Although it appears to be a monkey, it is not. It is Kinkajou. It has dense, woolly fur that works as a raincoat to keep them dry. To know what is the basic difference between monkeys and Kinkajou read this article. It will also tell you what is the behavior of Kinkajou, how they interact with humans and their feeding behavior.
- The kinkajou (pronounced KINK ah Joo) may be found in tropical jungles from southern Mexico to Brazil.
- Its little, hand-like feet contain webbed fingers and sharp little claws at the end.
- They have dense, woolly fur that works as a raincoat to keep them dry.
- Its tail is heavily furred, slightly prehensile, and longer than its head and body.
- The common name “kinkajou” comes from the French word quincajou, which is derived from the Algonquian word for wolverine.
- It sounds like the Ojibwe word kwinkwaake. Honey bear, night ape, and night wanderer are some of its other English names.
- They are supposed to have originated in Central America and invaded South America as part of the Great American Interchange that occurred when the Panama Canal was built.
- The evolutionary connections discovered in the 2007 study are listed below; comparable investigations in subsequent years corroborated them.
It has a spherical head, huge eyes, a nose that is short and pointed, short limbs, and a long prehensile tail. To know more about their physical characteristic read the information given below:
- Its body length, excluding its 40–57-cm (16–22-inch) tail, is less than 61 cm (24 inches).
- Adults weigh between 2 to 3.2 kg (4.4 to 7 pounds).
- It has a golden-brown coat and enjoys nectar, therefore this roughly translates as a golden drinker.
- It is derived from a phrase that means “honey bear,” since kinkajous raid beehives in search of the golden juice.
- They are opportunistic frugivores who consume whatever fruit is available at the time.
- A favorite fruit is figs. Depending on what is available, they may augment their diet with insects, flowers, or nectar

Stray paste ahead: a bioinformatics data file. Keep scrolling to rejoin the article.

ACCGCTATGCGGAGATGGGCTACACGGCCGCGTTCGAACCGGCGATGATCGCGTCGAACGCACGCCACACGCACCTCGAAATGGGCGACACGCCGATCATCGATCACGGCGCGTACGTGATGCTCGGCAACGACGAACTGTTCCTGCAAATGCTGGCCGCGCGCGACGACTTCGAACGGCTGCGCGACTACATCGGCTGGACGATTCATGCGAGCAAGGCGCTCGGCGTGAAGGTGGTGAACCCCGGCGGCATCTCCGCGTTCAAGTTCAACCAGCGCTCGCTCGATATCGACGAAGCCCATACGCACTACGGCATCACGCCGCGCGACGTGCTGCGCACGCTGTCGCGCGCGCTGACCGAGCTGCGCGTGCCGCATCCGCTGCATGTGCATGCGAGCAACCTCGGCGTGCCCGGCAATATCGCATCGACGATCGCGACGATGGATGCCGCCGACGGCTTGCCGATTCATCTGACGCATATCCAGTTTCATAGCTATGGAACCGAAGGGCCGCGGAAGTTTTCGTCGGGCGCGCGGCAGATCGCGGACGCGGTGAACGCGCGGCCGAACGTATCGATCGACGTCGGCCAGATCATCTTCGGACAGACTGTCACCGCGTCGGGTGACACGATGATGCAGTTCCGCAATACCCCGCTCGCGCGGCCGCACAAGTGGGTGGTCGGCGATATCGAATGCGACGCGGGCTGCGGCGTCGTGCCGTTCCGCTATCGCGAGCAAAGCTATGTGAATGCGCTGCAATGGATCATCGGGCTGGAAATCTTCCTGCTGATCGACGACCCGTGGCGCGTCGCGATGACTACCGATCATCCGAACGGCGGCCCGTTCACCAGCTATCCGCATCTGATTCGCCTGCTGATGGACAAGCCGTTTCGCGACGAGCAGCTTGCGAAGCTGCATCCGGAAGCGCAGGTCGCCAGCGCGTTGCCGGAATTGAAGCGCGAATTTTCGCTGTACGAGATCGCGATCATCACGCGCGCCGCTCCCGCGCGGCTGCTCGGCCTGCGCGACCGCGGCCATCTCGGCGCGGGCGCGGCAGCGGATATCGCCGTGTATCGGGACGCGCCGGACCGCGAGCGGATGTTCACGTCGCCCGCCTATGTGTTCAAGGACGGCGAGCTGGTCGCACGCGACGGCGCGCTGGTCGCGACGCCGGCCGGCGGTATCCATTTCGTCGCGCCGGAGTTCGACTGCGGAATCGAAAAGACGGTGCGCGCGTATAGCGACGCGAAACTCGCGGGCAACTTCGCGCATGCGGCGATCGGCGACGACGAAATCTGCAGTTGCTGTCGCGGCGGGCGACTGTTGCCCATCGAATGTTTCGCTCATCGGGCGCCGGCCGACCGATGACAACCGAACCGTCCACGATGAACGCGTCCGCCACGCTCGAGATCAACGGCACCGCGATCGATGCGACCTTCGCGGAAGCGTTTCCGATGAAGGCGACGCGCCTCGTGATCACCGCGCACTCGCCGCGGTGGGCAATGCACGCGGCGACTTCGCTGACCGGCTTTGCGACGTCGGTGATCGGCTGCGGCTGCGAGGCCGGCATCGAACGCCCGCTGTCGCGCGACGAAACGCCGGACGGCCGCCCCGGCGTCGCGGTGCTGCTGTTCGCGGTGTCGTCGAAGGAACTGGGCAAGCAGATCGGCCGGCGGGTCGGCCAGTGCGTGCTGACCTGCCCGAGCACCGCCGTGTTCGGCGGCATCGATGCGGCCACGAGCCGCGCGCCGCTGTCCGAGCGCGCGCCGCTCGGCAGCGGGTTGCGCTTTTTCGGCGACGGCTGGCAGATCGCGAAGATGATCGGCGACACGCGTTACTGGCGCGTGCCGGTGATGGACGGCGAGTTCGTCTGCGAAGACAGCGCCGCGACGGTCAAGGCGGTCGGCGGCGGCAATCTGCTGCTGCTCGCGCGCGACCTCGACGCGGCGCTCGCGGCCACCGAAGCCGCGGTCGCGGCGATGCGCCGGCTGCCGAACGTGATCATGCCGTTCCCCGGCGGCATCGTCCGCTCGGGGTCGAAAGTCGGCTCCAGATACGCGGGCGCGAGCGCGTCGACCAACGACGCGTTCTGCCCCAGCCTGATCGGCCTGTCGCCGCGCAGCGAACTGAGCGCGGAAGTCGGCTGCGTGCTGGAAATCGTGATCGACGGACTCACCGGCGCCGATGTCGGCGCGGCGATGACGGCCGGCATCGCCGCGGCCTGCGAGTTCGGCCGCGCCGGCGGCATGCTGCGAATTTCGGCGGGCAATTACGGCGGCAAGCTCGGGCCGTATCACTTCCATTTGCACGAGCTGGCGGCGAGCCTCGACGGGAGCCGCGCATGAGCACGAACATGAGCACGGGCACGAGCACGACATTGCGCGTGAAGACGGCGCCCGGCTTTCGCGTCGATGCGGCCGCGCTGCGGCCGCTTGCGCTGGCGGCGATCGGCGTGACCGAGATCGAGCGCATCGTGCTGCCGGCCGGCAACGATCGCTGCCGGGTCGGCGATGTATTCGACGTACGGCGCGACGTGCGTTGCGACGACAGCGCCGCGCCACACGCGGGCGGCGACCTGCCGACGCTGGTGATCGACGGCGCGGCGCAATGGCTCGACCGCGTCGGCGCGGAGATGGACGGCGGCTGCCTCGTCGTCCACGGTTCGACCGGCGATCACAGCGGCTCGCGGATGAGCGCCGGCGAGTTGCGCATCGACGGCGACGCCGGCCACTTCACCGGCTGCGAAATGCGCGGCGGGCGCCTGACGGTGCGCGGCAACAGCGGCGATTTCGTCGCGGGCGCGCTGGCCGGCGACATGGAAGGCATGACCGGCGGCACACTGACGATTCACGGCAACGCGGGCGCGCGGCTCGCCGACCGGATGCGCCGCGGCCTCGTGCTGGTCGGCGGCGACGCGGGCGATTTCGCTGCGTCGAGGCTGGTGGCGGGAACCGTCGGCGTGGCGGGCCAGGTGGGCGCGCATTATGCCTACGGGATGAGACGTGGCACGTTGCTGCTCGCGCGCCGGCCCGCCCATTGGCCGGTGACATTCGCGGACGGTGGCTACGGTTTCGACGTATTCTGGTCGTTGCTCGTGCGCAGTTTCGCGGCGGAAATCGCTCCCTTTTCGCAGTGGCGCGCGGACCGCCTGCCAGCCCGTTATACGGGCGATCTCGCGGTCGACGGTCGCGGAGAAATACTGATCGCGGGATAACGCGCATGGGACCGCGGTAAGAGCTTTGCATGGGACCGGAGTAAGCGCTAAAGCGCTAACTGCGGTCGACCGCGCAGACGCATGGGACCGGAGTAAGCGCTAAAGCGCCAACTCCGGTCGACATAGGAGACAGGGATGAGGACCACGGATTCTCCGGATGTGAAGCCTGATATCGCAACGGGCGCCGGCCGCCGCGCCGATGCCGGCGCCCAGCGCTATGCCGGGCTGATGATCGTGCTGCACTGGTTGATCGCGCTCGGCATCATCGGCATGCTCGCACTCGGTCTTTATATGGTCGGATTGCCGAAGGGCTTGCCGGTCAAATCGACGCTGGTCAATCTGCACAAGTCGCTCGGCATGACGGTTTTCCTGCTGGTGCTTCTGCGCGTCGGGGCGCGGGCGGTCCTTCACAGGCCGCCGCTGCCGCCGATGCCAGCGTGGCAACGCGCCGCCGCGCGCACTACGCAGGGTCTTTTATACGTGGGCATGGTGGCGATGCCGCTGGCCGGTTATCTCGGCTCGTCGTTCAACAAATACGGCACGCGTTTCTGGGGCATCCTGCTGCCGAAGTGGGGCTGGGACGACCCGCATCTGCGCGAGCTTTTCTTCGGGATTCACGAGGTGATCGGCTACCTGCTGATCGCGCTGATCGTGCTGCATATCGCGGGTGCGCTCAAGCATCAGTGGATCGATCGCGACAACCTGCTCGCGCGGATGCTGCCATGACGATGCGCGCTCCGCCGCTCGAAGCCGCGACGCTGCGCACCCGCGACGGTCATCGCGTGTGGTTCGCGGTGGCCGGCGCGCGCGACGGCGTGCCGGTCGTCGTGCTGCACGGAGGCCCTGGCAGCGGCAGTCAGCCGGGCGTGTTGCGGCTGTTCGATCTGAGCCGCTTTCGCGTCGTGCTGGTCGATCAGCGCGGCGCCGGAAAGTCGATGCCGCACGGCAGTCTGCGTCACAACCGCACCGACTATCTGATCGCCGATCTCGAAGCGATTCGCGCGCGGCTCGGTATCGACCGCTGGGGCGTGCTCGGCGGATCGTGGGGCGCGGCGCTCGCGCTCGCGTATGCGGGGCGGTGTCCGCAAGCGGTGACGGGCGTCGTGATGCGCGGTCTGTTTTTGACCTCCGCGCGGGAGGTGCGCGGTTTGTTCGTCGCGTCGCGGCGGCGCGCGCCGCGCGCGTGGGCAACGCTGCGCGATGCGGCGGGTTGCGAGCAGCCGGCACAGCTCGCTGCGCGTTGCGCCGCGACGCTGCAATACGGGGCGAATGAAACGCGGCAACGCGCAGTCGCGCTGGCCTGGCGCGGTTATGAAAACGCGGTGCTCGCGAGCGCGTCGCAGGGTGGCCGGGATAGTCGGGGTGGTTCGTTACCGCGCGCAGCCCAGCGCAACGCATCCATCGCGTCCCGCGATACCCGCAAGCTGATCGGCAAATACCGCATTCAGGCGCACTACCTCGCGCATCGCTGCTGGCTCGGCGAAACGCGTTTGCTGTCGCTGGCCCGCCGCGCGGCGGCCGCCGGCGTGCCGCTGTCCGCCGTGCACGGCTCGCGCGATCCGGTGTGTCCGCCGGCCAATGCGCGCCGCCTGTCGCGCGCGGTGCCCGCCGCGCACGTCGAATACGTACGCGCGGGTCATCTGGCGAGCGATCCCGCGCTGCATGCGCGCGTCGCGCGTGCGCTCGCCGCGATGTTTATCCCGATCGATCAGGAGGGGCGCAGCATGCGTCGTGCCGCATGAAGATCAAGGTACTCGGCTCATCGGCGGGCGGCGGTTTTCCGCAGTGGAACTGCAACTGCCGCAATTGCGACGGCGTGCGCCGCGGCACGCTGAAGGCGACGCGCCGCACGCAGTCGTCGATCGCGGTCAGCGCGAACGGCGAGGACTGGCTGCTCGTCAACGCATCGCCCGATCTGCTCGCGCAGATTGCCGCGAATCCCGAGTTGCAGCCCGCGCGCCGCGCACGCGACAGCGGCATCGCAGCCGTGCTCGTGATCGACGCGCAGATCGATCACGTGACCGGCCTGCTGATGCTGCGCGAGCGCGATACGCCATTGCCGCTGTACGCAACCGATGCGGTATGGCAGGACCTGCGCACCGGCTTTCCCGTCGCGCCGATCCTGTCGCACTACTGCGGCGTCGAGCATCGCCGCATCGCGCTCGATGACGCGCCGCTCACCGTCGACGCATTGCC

- Melons, apples, bananas, figs, grapes, and mangos are among their favorite fruits.
- They also eat nectar, berries, bark, leaves, frogs, insects, honey, birds, and eggs, as well as frogs, insects, honey, birds, and eggs.
They live in trees (living in trees). Their long, prehensile tail and quick, clawed digits are tree-dwelling adaptations. The groom and socialize each other at dusk before splitting out to feed alone on fruit trees. In most social groupings, two adult males and an adult female are present. To know more about their behavior read below:
- They may eat by hanging upside down and supporting themselves with their opposable tail and hind legs while gripping tiny fruits in one hand.
- They are nocturnal, spending the day in dens, generally in the crotch or hole of a tree, and frequently in the company of other kinkajous.
Range & Habitat
- Its habitats must have forests to support them because they dwell in trees.
- Tropical rainforests, mountain forests, dry forests, and tiny parts of forests on the margins of savannahs are all home to them.
- Despite being primarily solitary creatures, they will assemble on fruit-bearing trees.
Distribution of Kinkajou
They may be found from Mexico’s Sierra Madres mountains to Southeast Brazil. They are not seen in South America west of the Andes Mountain range.
- Kinkajou may live for a long time if they are cared for by humans.
- This is because they are protected from predators and have access to medical treatment.